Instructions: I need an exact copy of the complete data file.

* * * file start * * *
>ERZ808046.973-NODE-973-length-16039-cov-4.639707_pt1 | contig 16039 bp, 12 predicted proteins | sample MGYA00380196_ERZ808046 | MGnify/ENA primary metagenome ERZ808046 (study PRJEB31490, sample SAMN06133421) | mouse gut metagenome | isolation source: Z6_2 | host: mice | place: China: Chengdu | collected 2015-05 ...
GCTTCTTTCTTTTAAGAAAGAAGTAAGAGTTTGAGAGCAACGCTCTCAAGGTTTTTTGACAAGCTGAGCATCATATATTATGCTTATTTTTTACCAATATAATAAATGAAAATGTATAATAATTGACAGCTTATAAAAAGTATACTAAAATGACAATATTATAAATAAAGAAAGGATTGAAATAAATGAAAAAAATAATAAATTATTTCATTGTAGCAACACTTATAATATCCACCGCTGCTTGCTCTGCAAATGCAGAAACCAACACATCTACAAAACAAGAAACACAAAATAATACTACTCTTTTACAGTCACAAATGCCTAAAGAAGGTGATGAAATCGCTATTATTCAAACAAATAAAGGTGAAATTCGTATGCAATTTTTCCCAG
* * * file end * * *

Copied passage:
>ERZ808046.973-NODE-973-length-16039-cov-4.639707_pt1 | contig 16039 bp, 12 predicted proteins | sample MGYA00380196_ERZ808046 | MGnify/ENA primary metagenome ERZ808046 (study PRJEB31490, sample SAMN06133421) | mouse gut metagenome | isolation source: Z6_2 | host: mice | place: China: Chengdu | collected 2015-05 ...
GCTTCTTTCTTTTAAGAAAGAAGTAAGAGTTTGAGAGCAACGCTCTCAAGGTTTTTTGACAAGCTGAGCATCATATATTATGCTTATTTTTTACCAATATAATAAATGAAAATGTATAATAATTGACAGCTTATAAAAAGTATACTAAAATGACAATATTATAAATAAAGAAAGGATTGAAATAAATGAAAAAAATAATAAATTATTTCATTGTAGCAACACTTATAATATCCACCGCTGCTTGCTCTGCAAATGCAGAAACCAACACATCTACAAAACAAGAAACACAAAATAATACTACTCTTTTACAGTCACAAATGCCTAAAGAAGGTGATGAAATCGCTATTATTCAAACAAATAAAGGTGAAATTCGTATGCAATTTTTCCCAG